The cast are costumed, by Adeline Andre, in painterly outfits. Wassily Kandinsky’s “Color Studies…” are the background, in projections created by Wendell K. Harrington and lit by lighting designer Mark Stanley.
Everywhere We Go, Justin Peck’s second dance created for NYCB (in the spring of 2014)set to music by Sufijan Stevens, suffers from mood swings. These, however, cannot detract from the buoyant mood in which the piece has already put you from the moment it opens. Everywhere We Go is exuberant as it opens, and its excitement and energy is infectious, even heart-stopping. In the seventh or eighth movement, the nine-part dancework lurches into a depression. Everywhere We Go is still exhilarating, just seems to be a little less upbeat.
Among the many thrills offered up by Everywhere We Go is the pleasure of seeing Robert Fairchild and Amar Ramasar partnering. Peck is a master at this kind of male-bonding, but, with 25 dancers on stage, he gives us much much more to enjoy.
In ballet-making, as in all things in life, younger hands must eventually prevail and take over. It is progressive, and these new sensibilities need to be heard. Justin Peck can be counted upon as one of this new band of dancemakers, as can the new-to-me Nicolas Blanc, whose Mothership takes off with a distinctly electro tempo, provided by the music of Mason Bates.
In Belles-Lettres, Justin Peck uses costumes to paint a picture in which the drama of the music is reconstructed in the drama of the steps. The piece is set to Cesar Franck’s Solo de piano avec accompagnement de quintette à cordes.
The Most Incredible Thing is another Peck costume drama. Set to commissioned music by Bryce Dressner, this piece was preceded by enough hype to lift an air balloon aloft. All the hype is true and well-deserved. It is not just the 50 dancers on the stage that make this a BIG ballet. The Hans Christian Anderson fairy-tale is clothed by Marcel Dzama, supervised by Marc Happel, for maximum odd effects.
Classic meets modern
Peter Martins, @NYCBallet’s Ballet Master in Chief, has choreographed a great number of works for the company, including the overwhelming lovely Barber Violin Concerto .
She steps into his embrace, and this being ballet, the embrace is more intimate than you would normally expect. When they switch partners, one couple is wild and tender, while the second take great effort in their relationship.The conceit in this energetic and stirring piece is ballet’s flirtation with modern dance.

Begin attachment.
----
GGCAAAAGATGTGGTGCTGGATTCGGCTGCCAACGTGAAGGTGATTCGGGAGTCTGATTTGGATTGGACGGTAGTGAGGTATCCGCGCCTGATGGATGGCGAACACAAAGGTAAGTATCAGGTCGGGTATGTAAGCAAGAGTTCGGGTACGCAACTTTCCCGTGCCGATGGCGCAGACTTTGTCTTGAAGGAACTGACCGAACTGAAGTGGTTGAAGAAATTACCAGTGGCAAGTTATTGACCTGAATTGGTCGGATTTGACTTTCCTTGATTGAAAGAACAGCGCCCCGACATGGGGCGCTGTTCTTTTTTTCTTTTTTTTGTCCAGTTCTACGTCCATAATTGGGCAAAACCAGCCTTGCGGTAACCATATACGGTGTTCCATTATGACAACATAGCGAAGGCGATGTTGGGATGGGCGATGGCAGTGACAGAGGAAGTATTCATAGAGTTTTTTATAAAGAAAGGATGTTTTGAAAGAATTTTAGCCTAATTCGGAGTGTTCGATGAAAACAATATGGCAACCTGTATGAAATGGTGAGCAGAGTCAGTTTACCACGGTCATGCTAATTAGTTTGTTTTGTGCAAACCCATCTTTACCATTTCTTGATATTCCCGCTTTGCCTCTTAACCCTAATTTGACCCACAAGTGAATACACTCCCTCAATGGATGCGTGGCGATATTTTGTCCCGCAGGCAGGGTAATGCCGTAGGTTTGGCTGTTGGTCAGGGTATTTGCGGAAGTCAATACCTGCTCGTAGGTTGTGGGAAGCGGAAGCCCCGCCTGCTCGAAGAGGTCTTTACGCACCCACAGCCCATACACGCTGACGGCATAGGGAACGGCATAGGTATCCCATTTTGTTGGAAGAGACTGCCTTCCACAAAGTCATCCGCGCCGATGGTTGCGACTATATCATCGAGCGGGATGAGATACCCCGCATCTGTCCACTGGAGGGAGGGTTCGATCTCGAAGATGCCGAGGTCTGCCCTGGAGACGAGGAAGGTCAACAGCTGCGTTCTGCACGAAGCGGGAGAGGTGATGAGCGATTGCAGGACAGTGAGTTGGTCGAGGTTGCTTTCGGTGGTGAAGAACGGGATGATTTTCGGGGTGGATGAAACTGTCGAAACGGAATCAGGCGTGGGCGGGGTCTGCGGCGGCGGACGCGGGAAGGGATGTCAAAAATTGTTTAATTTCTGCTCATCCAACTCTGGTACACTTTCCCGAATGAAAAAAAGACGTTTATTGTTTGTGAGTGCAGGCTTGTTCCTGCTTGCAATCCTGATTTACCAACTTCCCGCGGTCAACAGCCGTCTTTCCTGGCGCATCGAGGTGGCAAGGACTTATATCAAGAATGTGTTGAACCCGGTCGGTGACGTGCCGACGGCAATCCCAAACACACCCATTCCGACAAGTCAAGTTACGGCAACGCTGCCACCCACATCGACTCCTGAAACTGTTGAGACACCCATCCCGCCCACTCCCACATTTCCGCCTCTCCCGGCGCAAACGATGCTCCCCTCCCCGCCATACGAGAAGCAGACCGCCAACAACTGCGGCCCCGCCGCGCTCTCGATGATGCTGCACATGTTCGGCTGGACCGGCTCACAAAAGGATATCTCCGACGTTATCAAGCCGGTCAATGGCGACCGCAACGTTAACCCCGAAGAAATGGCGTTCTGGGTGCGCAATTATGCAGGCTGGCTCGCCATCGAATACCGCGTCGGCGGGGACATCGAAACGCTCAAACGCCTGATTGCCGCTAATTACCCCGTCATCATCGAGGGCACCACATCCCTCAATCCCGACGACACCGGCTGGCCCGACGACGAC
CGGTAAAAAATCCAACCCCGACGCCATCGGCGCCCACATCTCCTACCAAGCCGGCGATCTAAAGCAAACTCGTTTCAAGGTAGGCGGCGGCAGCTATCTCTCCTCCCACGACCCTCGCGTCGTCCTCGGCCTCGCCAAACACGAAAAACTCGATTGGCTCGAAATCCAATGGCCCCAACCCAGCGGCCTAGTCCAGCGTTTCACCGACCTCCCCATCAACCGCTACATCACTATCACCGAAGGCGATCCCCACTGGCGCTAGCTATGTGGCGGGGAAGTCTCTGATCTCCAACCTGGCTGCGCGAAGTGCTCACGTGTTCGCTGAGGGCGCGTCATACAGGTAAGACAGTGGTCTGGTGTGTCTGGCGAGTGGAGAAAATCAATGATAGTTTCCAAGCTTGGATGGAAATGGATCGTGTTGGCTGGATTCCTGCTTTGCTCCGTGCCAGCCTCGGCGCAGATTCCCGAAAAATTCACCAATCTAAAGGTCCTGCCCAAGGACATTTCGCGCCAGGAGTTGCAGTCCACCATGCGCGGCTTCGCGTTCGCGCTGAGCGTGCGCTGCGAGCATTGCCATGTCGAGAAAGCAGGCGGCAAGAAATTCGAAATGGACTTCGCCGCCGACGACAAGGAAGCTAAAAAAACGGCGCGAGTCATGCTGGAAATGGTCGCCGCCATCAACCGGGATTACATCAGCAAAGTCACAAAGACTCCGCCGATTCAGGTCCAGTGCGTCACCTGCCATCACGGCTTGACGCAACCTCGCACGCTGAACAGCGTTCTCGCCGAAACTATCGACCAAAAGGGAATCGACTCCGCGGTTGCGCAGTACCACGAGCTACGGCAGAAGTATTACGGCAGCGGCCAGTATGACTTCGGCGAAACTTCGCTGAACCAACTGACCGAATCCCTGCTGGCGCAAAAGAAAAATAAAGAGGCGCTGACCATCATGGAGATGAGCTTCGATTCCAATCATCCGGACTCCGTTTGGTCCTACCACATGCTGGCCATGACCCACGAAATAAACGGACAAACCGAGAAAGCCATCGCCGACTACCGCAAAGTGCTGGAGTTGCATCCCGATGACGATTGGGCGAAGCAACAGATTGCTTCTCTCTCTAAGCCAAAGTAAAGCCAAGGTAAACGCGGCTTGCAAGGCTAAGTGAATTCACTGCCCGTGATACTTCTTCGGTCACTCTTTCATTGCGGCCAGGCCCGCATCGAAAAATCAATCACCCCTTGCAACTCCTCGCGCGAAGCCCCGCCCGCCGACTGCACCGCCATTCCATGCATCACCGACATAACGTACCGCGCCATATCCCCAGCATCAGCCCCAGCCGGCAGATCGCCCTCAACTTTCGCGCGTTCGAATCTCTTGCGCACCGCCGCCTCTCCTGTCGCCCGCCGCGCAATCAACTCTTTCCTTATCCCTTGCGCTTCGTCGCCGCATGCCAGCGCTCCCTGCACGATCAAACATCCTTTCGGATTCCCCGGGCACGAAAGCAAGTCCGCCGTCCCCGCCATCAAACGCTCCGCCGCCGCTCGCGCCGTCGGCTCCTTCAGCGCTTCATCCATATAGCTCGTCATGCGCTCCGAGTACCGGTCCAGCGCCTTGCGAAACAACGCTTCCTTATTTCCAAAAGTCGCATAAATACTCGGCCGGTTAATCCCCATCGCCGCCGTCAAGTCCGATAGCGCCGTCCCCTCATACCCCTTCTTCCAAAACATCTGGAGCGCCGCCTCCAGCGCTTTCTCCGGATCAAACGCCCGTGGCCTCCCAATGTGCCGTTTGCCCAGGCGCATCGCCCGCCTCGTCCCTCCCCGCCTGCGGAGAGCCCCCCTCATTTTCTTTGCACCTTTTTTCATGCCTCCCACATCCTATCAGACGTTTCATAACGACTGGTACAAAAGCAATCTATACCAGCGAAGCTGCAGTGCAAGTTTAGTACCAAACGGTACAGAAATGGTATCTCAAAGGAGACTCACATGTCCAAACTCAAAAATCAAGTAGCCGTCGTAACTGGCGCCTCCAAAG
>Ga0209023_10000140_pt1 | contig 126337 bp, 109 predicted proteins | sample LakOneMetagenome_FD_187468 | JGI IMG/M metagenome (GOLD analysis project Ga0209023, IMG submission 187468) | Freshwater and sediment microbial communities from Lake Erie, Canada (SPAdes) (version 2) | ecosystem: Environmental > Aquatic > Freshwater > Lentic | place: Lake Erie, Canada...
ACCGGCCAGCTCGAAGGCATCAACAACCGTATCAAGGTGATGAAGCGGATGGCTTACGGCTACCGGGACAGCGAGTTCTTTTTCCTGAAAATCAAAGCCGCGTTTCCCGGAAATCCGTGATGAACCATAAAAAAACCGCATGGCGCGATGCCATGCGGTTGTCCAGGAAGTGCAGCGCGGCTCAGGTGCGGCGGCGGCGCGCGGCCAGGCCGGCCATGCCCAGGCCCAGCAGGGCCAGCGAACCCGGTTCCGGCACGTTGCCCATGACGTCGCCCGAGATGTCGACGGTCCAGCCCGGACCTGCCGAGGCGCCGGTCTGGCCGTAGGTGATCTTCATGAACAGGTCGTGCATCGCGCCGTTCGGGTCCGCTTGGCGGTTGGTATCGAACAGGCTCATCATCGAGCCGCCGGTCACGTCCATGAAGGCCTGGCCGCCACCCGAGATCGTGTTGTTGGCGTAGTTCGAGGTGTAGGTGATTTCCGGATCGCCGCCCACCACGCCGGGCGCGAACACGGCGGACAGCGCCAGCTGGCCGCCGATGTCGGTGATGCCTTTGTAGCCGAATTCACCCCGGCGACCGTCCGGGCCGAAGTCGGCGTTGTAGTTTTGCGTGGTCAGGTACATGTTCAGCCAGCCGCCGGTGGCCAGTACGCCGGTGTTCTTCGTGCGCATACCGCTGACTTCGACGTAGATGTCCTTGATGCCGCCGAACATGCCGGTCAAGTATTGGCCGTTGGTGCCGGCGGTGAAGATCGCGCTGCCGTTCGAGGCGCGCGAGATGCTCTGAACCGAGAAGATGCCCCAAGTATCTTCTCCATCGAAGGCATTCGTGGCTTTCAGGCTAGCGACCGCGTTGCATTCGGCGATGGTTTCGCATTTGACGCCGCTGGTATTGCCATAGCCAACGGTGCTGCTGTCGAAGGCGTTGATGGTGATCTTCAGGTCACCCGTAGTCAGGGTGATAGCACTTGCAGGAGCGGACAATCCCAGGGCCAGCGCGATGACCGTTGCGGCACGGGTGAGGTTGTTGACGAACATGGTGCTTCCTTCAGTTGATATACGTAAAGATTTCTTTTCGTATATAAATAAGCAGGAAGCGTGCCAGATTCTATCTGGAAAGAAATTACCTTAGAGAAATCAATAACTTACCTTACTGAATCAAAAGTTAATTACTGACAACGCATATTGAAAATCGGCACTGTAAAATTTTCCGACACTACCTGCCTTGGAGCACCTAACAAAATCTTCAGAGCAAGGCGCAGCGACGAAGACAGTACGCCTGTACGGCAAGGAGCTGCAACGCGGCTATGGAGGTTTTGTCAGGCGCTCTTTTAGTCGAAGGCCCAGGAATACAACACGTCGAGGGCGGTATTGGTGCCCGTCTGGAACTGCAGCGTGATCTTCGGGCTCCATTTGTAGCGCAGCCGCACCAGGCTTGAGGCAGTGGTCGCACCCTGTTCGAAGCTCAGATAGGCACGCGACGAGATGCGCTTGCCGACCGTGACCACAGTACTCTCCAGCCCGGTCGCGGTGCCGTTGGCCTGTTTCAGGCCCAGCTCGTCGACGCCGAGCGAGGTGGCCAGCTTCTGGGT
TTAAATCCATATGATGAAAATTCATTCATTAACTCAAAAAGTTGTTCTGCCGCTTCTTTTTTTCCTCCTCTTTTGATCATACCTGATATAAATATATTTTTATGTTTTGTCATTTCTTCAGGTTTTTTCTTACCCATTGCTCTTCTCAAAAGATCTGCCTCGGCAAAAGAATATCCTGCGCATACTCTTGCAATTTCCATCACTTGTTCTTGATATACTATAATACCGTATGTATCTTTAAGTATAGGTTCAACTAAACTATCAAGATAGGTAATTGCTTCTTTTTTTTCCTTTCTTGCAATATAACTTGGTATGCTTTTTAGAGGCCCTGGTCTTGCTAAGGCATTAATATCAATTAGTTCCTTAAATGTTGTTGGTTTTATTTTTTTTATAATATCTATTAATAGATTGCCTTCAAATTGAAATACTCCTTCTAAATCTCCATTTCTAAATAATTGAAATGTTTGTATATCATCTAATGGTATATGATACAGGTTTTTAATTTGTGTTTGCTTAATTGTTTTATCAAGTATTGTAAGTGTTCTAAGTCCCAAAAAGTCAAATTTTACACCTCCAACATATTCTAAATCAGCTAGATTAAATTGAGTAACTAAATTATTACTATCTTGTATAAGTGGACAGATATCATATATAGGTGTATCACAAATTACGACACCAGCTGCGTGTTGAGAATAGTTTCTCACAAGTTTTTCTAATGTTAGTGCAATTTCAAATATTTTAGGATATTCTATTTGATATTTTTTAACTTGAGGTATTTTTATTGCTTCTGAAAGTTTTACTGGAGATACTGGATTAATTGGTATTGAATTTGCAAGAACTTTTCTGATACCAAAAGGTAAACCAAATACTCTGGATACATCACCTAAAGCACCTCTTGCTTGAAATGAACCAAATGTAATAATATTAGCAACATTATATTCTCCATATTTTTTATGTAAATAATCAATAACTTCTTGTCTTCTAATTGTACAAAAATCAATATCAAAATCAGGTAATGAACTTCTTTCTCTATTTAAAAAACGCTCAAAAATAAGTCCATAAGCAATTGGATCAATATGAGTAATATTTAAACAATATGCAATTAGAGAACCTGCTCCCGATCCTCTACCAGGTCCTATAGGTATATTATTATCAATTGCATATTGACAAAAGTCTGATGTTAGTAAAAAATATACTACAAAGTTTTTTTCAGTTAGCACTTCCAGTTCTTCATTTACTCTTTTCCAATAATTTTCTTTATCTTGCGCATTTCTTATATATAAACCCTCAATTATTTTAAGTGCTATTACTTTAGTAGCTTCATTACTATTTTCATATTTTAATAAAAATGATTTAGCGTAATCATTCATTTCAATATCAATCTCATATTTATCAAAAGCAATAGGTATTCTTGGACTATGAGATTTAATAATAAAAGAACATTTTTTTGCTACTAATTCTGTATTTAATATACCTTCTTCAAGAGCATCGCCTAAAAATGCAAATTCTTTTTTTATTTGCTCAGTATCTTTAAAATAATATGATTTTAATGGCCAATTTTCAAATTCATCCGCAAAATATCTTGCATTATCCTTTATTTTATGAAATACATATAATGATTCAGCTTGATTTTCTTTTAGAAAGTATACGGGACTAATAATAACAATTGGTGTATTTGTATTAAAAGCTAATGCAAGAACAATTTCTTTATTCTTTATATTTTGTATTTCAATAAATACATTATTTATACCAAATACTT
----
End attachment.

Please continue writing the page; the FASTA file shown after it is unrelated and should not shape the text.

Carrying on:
For many of the new wave of choreographers, the flirtation has become a collaboration, with modern steps and moves heavily incorporated into their ballet creations.
Brain matter, preserved or degenerating, makes for interesting study.
Nick Payne’s Incognito, at Manhattan Theatre Club’s City Center Stage I through July 10th, analyzes and dissects, as it were, the ideas of individality/personality and cognition/memory, along with many other entertaining propositions.
Much of the plot of Incognito hinges on the theft of Einstein’s brain and goes full circle, with 4 actors portraying 21 characters in rapid and fluid succession. The story has basis in fact: Dr. Thomas Harvey (Morgan Spector) actually did take the brain with the intent to see what genius looks like, and kept it with him for the next 40 years; it appears he did not find out much in the course of his “studies,” but you will find out a great deal from Payne’s fascinating play.
Questions of sexual identity, loss and recollection are all touched upon in the course of the exciting and novel short theatrical piece. It’s as if a science-philosophy lecture came to life on the stage.
The ensemble work is beautifully orchestrated in Doug Hughes direction of Geneva Carr, Charlie Cox, Morgan Spector and Heather Lind.
Incognito is clever, unexpected and dramatic. It maybe the most interesting and unusual piece of theater you witness for a long while.
Please visit MTC’s site to learn more about and get tickets for Incognito.